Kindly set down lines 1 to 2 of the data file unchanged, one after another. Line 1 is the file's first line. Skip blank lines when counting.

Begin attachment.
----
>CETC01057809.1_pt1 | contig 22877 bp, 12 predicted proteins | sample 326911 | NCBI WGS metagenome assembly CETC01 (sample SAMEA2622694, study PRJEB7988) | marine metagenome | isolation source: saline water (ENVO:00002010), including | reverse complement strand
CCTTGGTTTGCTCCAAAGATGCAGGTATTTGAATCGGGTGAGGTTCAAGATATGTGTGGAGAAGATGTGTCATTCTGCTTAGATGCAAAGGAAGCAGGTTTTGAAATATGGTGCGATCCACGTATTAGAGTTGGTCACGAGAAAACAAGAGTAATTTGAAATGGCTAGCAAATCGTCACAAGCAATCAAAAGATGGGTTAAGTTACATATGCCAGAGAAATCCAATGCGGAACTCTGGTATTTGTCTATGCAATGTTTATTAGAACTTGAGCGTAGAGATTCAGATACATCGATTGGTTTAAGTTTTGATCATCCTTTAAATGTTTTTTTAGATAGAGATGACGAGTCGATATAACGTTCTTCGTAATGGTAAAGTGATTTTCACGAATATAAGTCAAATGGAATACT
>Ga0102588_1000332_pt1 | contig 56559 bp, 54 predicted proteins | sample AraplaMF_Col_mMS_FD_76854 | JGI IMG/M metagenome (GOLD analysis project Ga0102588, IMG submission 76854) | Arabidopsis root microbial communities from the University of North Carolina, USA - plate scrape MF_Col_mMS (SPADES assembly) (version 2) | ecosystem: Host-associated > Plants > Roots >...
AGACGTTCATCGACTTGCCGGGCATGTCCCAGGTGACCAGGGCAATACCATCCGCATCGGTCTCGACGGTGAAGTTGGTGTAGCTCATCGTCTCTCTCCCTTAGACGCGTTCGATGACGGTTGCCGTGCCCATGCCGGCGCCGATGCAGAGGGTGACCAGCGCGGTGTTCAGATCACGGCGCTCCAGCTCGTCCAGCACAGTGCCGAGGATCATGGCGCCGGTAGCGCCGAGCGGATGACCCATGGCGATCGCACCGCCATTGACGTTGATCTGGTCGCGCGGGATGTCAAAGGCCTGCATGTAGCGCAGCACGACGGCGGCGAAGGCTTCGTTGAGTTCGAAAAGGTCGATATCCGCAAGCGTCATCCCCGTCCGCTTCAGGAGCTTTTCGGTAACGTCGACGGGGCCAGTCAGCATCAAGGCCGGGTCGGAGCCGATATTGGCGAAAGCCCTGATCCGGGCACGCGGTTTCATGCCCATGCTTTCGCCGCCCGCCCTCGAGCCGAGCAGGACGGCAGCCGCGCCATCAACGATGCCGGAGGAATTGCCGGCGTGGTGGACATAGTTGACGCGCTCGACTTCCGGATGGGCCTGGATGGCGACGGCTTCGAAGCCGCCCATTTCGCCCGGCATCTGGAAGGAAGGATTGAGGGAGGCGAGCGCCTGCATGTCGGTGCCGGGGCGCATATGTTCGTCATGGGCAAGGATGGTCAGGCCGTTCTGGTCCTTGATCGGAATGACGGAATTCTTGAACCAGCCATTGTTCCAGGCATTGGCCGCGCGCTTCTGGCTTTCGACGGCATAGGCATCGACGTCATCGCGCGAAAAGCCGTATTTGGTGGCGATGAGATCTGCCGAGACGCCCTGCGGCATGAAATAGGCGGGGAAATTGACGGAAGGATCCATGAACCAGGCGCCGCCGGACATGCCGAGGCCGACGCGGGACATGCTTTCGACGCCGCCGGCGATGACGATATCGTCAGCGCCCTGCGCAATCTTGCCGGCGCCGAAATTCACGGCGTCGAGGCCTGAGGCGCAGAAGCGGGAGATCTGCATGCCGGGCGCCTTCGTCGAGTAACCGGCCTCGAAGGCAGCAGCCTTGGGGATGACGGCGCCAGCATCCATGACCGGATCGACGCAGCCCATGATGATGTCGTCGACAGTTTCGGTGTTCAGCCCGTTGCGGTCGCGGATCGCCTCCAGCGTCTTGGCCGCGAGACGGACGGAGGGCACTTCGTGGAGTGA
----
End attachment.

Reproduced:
>CETC01057809.1_pt1 | contig 22877 bp, 12 predicted proteins | sample 326911 | NCBI WGS metagenome assembly CETC01 (sample SAMEA2622694, study PRJEB7988) | marine metagenome | isolation source: saline water (ENVO:00002010), including | reverse complement strand
CCTTGGTTTGCTCCAAAGATGCAGGTATTTGAATCGGGTGAGGTTCAAGATATGTGTGGAGAAGATGTGTCATTCTGCTTAGATGCAAAGGAAGCAGGTTTTGAAATATGGTGCGATCCACGTATTAGAGTTGGTCACGAGAAAACAAGAGTAATTTGAAATGGCTAGCAAATCGTCACAAGCAATCAAAAGATGGGTTAAGTTACATATGCCAGAGAAATCCAATGCGGAACTCTGGTATTTGTCTATGCAATGTTTATTAGAACTTGAGCGTAGAGATTCAGATACATCGATTGGTTTAAGTTTTGATCATCCTTTAAATGTTTTTTTAGATAGAGATGACGAGTCGATATAACGTTCTTCGTAATGGTAAAGTGATTTTCACGAATATAAGTCAAATGGAATACT